Editorial: The dilemma over the Stevenson home
Anyone who has owned something old may be able to empathize with the decision the Lake County Forest Preserve District board will wrestle with over the fate of the Adlai E. Stevenson Historic Home in Mettawa.
Pony up and make expensive repairs in hopes it will solve the problem for a while, or get rid of it.
When the item has some special connection, such as your dad's car or the house you grew up in, the decision is more emotional.
And, that's where many Lake County officials likely find themselves after learning the county will have to spend $1 million or more to make the house and adjoining service building watertight. For an 80-year-old structure, the expenses wouldn't end there. So, demolition is among the options if board members vote in June on a 2022 capital improvement plan that includes $100,000 for a preliminary master plan.
What's sobering is that this isn't just any house. It is a place of history. Once it's gone, it's gone.
Right now, it's too soon to know what ideas board members may find that could help preserve that history, but we hope some will surface.
"We would save some money (demolishing the house), but we would look back on it and see an open field and regret it," Commissioner Ann Maine said during an exterior tour of the house and presentation last week.
The 6,000-square-foot house and grounds known as "The Farm" were donated to the district in 1974 and later rehabbed. The property was designated a National Historic Landmark in 2014.
These days, the district leases space to the nonprofit Adlai Stevenson Center on Democracy, created at the urging of Stevenson's son to host nonpartisan and nonideological discussions about democracy and major issues in the country and the world so attendees can be participants in the solutions. It has hosted leaders to engage in questions about important issues from political reform to climate change.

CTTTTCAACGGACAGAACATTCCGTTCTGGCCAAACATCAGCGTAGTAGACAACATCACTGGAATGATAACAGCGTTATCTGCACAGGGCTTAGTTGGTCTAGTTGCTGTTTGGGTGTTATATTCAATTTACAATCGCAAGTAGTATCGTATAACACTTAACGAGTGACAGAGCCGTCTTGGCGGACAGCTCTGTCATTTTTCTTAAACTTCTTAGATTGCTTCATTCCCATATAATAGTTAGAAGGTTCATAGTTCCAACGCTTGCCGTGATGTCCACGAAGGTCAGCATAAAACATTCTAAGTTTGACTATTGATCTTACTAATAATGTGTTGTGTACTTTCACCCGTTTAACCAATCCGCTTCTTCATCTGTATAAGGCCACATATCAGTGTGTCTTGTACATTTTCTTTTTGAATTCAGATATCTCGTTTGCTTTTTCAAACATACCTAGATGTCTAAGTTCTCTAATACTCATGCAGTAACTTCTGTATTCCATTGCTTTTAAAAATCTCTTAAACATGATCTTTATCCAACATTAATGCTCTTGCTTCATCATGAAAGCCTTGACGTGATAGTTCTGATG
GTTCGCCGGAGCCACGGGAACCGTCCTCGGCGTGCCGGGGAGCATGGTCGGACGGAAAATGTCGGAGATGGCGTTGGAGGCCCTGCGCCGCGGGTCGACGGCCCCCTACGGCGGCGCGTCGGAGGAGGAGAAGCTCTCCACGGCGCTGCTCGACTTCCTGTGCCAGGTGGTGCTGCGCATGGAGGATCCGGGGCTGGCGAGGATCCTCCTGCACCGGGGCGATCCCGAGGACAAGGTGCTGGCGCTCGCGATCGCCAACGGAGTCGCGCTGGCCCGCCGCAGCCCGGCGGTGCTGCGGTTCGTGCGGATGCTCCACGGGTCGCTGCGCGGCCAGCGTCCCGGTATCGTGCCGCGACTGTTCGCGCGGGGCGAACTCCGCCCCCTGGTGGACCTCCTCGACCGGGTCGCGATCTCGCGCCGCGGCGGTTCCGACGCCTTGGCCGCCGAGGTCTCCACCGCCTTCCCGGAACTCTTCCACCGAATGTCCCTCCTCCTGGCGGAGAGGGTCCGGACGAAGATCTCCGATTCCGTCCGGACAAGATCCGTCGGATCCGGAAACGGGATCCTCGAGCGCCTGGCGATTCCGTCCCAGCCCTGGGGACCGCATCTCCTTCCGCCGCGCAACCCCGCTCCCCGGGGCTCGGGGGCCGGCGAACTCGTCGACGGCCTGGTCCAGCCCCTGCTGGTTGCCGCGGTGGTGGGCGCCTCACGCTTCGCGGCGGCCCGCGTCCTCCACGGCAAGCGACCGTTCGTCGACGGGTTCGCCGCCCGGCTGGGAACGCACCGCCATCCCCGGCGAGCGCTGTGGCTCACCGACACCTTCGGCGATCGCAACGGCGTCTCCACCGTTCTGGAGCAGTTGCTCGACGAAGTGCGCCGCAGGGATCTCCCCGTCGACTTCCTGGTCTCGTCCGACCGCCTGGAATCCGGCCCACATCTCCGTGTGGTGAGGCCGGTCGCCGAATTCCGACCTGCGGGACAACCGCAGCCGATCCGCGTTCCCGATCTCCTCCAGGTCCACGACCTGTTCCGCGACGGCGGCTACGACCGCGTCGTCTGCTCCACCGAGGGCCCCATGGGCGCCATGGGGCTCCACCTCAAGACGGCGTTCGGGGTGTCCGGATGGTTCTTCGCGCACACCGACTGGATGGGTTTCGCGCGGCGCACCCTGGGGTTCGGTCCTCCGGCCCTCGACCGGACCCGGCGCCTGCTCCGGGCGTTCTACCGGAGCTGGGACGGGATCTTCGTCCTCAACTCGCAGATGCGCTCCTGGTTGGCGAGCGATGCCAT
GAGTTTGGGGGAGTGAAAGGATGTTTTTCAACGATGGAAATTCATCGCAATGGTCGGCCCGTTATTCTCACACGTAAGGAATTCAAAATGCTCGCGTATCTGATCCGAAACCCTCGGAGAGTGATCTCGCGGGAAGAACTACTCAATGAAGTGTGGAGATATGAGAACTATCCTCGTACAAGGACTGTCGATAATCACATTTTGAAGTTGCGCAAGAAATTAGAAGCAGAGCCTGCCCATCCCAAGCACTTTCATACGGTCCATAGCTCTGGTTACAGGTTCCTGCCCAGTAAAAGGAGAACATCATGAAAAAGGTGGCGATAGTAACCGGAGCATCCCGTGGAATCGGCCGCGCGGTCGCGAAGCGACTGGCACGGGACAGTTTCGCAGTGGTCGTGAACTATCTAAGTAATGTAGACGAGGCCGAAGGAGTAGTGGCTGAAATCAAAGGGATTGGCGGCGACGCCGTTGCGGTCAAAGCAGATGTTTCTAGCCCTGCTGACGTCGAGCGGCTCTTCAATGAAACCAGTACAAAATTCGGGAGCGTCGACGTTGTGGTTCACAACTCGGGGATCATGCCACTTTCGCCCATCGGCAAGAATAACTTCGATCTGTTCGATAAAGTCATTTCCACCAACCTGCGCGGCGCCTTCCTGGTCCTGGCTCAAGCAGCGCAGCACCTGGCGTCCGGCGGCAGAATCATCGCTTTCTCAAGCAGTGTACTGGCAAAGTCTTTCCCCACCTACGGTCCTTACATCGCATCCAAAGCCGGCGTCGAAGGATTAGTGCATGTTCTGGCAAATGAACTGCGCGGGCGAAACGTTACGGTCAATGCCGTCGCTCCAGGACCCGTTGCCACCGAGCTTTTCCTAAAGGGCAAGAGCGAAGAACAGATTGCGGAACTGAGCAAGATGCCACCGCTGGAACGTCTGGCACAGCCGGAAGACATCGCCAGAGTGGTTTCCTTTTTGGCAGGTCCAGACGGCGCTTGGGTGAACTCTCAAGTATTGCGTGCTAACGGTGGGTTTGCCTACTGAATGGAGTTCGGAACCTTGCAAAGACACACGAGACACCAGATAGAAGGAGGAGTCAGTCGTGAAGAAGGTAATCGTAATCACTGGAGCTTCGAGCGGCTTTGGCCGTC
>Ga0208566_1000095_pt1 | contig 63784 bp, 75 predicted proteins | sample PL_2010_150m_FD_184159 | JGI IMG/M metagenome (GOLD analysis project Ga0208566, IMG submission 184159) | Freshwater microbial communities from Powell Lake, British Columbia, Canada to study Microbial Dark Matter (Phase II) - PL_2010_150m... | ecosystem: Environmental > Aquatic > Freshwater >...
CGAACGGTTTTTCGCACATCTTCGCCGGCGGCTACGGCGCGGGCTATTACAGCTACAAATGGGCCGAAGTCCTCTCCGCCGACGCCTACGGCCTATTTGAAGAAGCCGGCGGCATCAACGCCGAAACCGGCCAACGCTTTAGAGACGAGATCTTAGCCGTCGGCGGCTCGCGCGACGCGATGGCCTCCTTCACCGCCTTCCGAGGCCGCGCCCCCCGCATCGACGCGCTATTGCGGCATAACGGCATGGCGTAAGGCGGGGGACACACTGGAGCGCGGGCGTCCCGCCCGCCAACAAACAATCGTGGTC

The grounds are open daily to self-guided tours, and group tours can be arranged to see the home of an American statesman and former Illinois governor. Stevenson was the Democratic nominee for president in 1952 and 1956, and served as U.S. ambassador to the United Nations. He played a pivotal role in the Cuban missile crisis.
Stevenson lived in the house for most of his adult life. It was the place where he crafted speeches, articles and books and met with dignitaries and important historical figures, such as Eleanor Roosevelt and John F. Kennedy. A place of history, indeed.
Like many governments, the Lake County forest district looks to maximize resources and minimize expenses. These days, that's a tough balancing act, requiring great financial stewardship. We wish them well in their task on this issue.
Several commissioners remarked that Stevenson's legacy, not the buildings, should be preserved. Yes, preserving his legacy is important, but as Maine aptly said last week, there is "something incredibly moving" about standing in a place where history was made.